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Summer Reading

2023 Required Summer Reading for Honors/AP/ACP English Classes 9-12th grades 

Please note: students should have books available to them for classroom use, either on paper or electronically, when school starts. 

 

9-HD

 

Students should choose between the titles. Read 1.

Hotel on the Corner of Bitter and Sweet by Jamie Ford 

The Invention of Wings by Sue Monk Kidd.  (Parents, please note: The Invention of Wings is historical fiction depicting the atrocities of slavery and includes some mature content.)  

 

10-HD 

 

Choose ONE of the following books. Have the book with you the first week of school.

 

 

You want to read a classic text?

 

Tender is the Night by F. Scott Fitzgerald- is a crazy love story filled with brilliant and ambitious characters set in Southern France and Switzerland. Be careful about dismissing the characters, especially the women, as one-dimensional. Pay attention to the framing of the story and the narrative voice. Be forewarned that some of the relationships are cringe by our standards.

 

A Farewell to Arms by Ernest Hemingway- is about a young American soldier serving on the Italian front in WWI who falls in love with a nurse. Even though this story deals a lot with love and wanting to run away with the person you love, it also deals a lot with what it means to be a man and what it means to be a woman. If you aren’t a close reader, it may be easy to misunderstand how Hemingway challenges societal expectations, but paying attention to the framing of the story and the narrative voice can help guide you. Be forewarned that, despite Hemingway’s pushing of boundaries, at times the language reflects old ways of thinking. (Same with Fitzgerald.)

 

1984 by George Orwell- is a dystopian novel that still gets pop culture references. In the future, an average man works for The Ministry of Truth where he edits old newspaper articles to revise the past. The world is at constant war, people are under government surveillance, love has been outlawed and life isn’t so great. Be forewarned that this novel contains images of brutal violence and disturbing imagery.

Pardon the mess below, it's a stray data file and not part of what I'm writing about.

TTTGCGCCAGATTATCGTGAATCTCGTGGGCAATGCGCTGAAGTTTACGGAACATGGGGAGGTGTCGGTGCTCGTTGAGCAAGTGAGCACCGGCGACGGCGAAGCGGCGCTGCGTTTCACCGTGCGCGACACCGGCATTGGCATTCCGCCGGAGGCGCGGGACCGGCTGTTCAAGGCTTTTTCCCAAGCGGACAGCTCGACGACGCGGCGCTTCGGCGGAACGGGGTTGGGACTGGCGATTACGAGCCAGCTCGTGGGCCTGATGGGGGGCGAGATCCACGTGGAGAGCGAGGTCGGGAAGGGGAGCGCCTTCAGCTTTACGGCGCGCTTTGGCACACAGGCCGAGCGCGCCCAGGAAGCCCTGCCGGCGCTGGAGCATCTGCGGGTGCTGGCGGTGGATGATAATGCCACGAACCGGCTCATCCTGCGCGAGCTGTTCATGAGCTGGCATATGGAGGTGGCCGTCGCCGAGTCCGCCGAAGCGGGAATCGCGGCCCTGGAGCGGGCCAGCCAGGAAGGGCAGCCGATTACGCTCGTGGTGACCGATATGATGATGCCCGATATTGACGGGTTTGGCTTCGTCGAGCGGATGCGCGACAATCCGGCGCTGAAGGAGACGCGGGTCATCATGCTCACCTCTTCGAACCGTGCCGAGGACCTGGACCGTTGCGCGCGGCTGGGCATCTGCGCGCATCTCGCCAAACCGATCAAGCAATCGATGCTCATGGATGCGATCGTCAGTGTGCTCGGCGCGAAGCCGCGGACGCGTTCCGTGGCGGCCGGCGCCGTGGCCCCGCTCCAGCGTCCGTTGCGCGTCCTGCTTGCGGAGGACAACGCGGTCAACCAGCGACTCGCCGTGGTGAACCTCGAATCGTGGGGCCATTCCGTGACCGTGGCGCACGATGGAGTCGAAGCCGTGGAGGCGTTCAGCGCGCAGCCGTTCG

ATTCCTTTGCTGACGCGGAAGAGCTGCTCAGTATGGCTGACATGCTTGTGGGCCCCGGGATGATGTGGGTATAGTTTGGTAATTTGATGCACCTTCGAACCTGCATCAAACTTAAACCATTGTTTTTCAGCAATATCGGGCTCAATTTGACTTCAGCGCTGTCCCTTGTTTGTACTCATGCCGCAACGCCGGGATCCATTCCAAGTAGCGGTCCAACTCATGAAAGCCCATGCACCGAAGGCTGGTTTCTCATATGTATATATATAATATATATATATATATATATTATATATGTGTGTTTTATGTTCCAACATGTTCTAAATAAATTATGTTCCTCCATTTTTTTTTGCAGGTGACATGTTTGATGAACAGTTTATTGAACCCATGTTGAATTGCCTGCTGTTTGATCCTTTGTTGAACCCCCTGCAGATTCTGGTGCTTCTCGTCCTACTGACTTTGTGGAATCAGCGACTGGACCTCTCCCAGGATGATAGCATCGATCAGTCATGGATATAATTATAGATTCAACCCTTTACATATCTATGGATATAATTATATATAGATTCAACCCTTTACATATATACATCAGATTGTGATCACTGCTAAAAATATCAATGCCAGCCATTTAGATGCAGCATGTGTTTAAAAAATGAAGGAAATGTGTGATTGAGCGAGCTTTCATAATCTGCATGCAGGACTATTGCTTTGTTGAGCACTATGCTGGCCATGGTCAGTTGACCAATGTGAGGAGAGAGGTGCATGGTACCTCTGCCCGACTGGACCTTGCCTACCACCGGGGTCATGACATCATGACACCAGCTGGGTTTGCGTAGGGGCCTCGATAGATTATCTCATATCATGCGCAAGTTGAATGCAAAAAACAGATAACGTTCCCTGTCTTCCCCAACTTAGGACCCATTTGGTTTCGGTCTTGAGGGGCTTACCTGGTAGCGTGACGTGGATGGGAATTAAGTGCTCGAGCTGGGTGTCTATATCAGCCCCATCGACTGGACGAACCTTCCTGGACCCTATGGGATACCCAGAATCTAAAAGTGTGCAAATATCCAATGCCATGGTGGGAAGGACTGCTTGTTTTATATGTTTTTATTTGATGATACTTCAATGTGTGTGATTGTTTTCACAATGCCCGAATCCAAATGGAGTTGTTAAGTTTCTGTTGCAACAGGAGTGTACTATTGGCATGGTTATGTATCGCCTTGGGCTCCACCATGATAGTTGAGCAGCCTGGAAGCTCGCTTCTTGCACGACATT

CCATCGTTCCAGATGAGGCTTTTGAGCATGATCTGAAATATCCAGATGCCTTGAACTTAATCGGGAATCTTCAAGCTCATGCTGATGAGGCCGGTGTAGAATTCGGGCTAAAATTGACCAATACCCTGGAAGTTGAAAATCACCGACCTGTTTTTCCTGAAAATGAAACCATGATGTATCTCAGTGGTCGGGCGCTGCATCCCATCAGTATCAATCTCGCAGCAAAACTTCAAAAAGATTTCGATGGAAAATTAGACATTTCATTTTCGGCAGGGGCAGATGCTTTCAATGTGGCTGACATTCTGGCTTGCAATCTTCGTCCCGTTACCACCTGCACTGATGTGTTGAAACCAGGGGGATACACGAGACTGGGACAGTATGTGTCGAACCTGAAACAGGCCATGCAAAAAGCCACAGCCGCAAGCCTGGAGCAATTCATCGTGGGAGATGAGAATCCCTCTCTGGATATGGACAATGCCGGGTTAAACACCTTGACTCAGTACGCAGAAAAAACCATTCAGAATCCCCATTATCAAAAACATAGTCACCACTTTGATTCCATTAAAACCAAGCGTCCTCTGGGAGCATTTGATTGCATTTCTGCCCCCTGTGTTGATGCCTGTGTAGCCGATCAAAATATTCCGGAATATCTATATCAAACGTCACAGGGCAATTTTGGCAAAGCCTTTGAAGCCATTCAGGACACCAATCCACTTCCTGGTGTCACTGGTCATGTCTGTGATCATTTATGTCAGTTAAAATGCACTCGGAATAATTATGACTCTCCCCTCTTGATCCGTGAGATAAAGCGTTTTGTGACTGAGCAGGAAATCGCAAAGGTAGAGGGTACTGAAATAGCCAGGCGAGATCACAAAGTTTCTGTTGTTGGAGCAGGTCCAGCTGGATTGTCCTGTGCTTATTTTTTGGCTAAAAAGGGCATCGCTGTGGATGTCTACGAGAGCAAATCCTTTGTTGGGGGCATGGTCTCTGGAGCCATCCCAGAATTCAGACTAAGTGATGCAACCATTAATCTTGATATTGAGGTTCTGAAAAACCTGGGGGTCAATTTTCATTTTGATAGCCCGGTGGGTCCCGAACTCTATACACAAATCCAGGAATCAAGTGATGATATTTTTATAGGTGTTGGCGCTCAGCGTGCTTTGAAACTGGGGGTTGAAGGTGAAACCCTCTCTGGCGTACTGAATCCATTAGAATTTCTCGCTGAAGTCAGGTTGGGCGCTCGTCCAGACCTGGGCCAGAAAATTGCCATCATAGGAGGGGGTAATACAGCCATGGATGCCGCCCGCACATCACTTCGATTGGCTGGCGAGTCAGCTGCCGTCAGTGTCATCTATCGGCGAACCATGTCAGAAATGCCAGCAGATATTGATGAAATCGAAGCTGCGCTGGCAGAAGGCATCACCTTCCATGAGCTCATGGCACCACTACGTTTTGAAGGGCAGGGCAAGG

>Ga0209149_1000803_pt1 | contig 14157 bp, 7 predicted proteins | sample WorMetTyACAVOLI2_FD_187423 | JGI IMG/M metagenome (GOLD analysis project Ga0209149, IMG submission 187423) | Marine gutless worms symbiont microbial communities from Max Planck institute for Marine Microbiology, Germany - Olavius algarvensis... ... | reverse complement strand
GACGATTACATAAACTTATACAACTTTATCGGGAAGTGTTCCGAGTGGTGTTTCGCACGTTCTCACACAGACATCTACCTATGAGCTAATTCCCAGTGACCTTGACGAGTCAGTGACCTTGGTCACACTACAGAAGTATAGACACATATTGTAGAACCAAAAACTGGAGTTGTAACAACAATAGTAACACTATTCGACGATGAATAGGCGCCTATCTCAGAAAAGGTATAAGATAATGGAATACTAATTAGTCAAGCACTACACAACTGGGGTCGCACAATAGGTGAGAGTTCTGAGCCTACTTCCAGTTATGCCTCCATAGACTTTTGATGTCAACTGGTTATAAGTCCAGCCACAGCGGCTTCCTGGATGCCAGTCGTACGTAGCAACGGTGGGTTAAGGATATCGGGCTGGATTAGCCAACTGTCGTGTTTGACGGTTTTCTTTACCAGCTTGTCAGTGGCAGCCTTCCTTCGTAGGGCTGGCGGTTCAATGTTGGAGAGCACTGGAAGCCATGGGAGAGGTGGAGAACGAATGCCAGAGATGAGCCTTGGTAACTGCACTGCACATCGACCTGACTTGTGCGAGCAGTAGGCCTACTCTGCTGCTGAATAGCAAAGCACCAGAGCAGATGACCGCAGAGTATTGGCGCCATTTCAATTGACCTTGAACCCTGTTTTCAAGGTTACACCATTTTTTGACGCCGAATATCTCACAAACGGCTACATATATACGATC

You want to read a modern text?

 

All the Light we Cannot See by Anthony Doerr- is a story that cuts back and forth between a young German boy and a young French girl who is blind. Their lives will intersect during the bombing of German-occupied France in 1944. This story is about cruelty, evil, fear and loss, but it’s also about light and hope. You may find it helpful to use Google translate for the bits of French and German. Be aware that some critics have objected to the portrayal of the Nazi soldier.

 

Looking for Alaska by John Green- is a novel about a teen looking for adventure, but it’s also about love, grief, hope and redemption. Be aware that Miles's philosophical musings include the topics of alcohol, cigarettes and sex, so if these topics are inappropriate for you, don’t choose this book. The Kite Runner by Khalid Hosseni- is a novel set in both the US and Afghanistan and tells the story of a young man’s attempt to reconcile his past with his present. The novel is about love, betrayal, forgiveness and redemption. Although essential to the story, the book does deal with violence and violence against children, including sexual violence, so if this topic is inappropriate for you, don’t choose this book. If you have any questions about the summer reading assignment, please see Sheila McDermott-Sipe or Maggie Guschwan. 

 

 

AP Language and Composition (11th grade)

 

Students enrolling in AP Language and Composition are expected to read ONE NONFICTION BOOK from those on the list below. If you find another nonfiction book you prefer, please contact your teacher for approval first. If you have questions, you can email AP teachers Erin Crowley, Susie Shelton, James Kerr, or Kathleen Mills. Please do NOT consult an older list of authors; this list has been revised. 

Students will take an assessment on their summer reading. Teachers may assign personal writing, an oral presentation, an analytical paper, or some other way in which students will be held accountable for the reading and note-taking they completed over the summer. It is not necessary to take notes on separate paper, but marking items of note in the book, either written in or on sticky notes, is a good idea. 

 

 

  • Edward Abbey - Desert Solitaire
  • Diane Ackerman - A Natural History of the Senses
  • The New Jim Crow - Michelle Alexander 
  • Hannah Arendt - Eichmann in Jerusalem: A Report on the Banality of Evil, The Origins of Totalitarianism
  • Sven Birkerts - The Gutenberg Elegies: The Fate of Reading in an Electronic Age, The Art of Time in Memoir: Then, Again
  • William F. Buckley - Miles Gone By: A Literary Biography
  • Ian Buruma - Year Zero: A History of 1945, Murder in Amsterdam: The Death of Theo van Gogh and the Limits of Tolerance